This housing expansion required serious development of Arlington’s road networks. While Arlington’s suburbs initially developed along rail lines, local community advertisements highlighted road over rail access beginning in the early 1920s. By the 1930s the personal car dominated the suburban landscape. In advertisements for the neighborhood, the Village highlighted the community’s road connections to Washington, just fifteen minutes by car across the upcoming Memorial Bridge.  

Arlington, Virginia. Subdivision Under Construction.

From 1930 to 1950 Arlington was the fastest growing county in the United States. And the changes in the built environment associated with this boom seemed as sharp and they were sudden. Each of Arlington’s existing neighborhoods expanded, subdividing land and removing green space to allow for more residents. In addition to expansion of existing neighborhoods, seven new communities were constructed – Arlington Forest, Dominion Hills, Fairlington, Madison Manor, Tara Leeway, Williamsburg, Westover, and the Columbia Forest neighborhood, pictured here. The neighborhood was constructed in 1941 by the Army Corp of Engineers, filled with simple brick two-story box homes with little landscape and community planning.

Colonial Villages

But despite the building boom, single family housing alone was not sufficient to meet Arlington’s growing housing needs. Some of Arlington’s neighborhoods introduced garden style apartments for the first time. In the 1930s Arlingtonians joined the ranks of builders and developers across the U.S. looking to European models of housing and planning to find solutions for the shortage in housing that plagued the country during and after the Great Depression. These multi-family units were centrally planned to help decrease waste and sprawl while providing the most amenities at the best cost. The first large scale garden apartment complex built in Arlington, indeed one of the first complexes of its kind in the nation, was 1935’s Colonial Villages by Gustave Ring. The first stage of construction began with 276 units on twenty-five acres of land off of Wilson Boulevard between Rosslyn and Court House. Despite the huge number of buildings, structures only comprised about 18% of the total land in the Colonial Village complex. Landscaping and comprehensive design was an important element of the garden apartment movement and the design of Colonial Village.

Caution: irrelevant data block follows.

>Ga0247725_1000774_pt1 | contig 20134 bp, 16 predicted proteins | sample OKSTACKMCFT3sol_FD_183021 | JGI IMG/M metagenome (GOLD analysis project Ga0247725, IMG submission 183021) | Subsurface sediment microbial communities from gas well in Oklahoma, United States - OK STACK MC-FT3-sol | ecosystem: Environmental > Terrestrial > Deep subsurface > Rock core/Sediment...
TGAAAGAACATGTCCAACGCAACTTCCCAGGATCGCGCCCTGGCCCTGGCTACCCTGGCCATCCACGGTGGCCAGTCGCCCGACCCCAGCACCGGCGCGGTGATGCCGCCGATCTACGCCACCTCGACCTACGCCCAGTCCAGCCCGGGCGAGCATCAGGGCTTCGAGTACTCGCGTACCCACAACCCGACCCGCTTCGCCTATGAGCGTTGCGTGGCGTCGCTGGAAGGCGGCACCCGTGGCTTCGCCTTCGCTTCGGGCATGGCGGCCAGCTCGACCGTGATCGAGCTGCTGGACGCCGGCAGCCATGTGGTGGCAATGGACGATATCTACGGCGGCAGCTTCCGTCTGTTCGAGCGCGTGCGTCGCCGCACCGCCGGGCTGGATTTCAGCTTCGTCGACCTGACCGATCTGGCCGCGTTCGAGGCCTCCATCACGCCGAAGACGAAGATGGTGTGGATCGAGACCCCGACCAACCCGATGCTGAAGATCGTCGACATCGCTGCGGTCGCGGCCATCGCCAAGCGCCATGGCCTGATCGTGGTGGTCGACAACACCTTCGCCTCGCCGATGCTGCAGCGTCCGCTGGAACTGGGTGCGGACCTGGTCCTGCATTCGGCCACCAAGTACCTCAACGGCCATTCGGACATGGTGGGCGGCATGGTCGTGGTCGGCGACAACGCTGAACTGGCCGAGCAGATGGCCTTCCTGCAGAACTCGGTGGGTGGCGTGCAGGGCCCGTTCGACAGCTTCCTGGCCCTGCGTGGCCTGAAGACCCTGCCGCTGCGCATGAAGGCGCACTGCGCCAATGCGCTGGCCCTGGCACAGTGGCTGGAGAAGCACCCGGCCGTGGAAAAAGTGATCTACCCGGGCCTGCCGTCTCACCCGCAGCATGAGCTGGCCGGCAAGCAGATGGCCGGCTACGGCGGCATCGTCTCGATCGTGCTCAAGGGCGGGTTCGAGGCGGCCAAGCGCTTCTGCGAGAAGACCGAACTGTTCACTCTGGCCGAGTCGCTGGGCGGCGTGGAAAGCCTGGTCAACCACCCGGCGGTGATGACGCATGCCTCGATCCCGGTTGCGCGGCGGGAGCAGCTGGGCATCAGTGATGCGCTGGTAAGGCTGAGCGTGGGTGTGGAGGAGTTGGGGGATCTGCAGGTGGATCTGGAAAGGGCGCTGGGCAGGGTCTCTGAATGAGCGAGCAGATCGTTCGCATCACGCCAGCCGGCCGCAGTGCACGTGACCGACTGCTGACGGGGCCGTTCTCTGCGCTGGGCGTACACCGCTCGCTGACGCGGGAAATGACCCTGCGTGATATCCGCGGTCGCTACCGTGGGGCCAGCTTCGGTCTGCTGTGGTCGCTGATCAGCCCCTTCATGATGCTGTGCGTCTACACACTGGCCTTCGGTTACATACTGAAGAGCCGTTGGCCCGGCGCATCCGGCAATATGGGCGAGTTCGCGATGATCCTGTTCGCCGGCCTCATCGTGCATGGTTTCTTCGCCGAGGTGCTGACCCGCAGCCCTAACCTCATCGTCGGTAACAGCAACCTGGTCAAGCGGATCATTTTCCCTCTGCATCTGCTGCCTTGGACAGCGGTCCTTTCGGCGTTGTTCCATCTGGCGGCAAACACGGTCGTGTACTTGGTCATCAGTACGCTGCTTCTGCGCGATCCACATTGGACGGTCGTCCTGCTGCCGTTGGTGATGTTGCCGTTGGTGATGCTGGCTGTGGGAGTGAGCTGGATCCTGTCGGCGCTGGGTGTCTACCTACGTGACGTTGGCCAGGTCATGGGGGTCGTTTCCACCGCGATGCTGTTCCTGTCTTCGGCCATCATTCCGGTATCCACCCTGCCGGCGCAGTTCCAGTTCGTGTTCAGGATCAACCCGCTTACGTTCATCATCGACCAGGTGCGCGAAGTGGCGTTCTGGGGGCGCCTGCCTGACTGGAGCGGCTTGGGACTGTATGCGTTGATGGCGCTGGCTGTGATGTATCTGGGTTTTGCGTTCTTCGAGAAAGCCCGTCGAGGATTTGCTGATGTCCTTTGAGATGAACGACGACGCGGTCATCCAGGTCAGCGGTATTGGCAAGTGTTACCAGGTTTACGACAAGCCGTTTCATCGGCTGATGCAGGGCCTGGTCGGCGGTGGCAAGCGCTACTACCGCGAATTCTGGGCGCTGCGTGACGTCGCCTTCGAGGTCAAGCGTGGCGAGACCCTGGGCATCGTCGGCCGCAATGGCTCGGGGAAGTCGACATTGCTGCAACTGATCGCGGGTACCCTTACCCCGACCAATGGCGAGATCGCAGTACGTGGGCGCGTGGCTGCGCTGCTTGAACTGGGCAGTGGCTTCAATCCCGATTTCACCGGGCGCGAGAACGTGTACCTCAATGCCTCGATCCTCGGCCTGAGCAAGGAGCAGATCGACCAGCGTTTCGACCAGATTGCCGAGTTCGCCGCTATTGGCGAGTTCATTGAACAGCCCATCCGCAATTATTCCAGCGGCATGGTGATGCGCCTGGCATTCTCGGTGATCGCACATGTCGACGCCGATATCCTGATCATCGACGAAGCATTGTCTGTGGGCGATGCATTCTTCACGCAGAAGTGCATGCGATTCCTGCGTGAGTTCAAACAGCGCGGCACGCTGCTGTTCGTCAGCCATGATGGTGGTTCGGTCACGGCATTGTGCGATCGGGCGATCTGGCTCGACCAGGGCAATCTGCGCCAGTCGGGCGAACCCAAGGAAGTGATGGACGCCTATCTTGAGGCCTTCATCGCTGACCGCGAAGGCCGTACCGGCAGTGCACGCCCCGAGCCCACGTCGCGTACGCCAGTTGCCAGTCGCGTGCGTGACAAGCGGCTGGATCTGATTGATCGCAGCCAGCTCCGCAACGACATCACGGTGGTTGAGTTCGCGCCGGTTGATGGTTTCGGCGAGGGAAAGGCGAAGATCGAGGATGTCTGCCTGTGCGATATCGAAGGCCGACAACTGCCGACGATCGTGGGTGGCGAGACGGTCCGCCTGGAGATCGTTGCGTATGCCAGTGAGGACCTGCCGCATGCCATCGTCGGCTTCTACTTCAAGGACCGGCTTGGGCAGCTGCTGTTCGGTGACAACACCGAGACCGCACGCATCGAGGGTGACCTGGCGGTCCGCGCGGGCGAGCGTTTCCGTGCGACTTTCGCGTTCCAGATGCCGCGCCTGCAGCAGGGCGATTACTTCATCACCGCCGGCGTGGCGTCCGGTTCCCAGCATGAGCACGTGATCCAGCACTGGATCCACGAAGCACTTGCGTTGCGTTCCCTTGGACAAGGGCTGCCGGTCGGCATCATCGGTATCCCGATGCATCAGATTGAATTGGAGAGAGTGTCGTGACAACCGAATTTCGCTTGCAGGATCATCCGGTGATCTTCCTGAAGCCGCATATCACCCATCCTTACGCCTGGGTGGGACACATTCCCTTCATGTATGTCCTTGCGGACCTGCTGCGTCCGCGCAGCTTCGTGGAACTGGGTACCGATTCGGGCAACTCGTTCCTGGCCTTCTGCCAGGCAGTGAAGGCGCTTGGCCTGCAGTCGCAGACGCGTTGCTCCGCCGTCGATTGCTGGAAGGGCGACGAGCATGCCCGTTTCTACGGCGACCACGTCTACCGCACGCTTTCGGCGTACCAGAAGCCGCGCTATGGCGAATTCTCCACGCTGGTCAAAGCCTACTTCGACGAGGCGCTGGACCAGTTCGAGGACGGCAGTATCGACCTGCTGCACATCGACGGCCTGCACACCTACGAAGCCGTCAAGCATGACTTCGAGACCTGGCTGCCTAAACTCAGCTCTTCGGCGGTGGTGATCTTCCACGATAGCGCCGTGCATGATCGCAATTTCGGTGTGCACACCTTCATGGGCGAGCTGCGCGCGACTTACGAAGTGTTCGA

From the late-1930s to the early 1950s, the core years of Arlington’s suburban boom, garden and low-rise apartment complexes became a dominant home and architectural type in Arlington until a total of 176 individual apartment buildings existed throughout the county. Despite their need, popularity, architectural praise, and racial policies which fit local customs, many local Arlingtonians resisted garden apartment communities.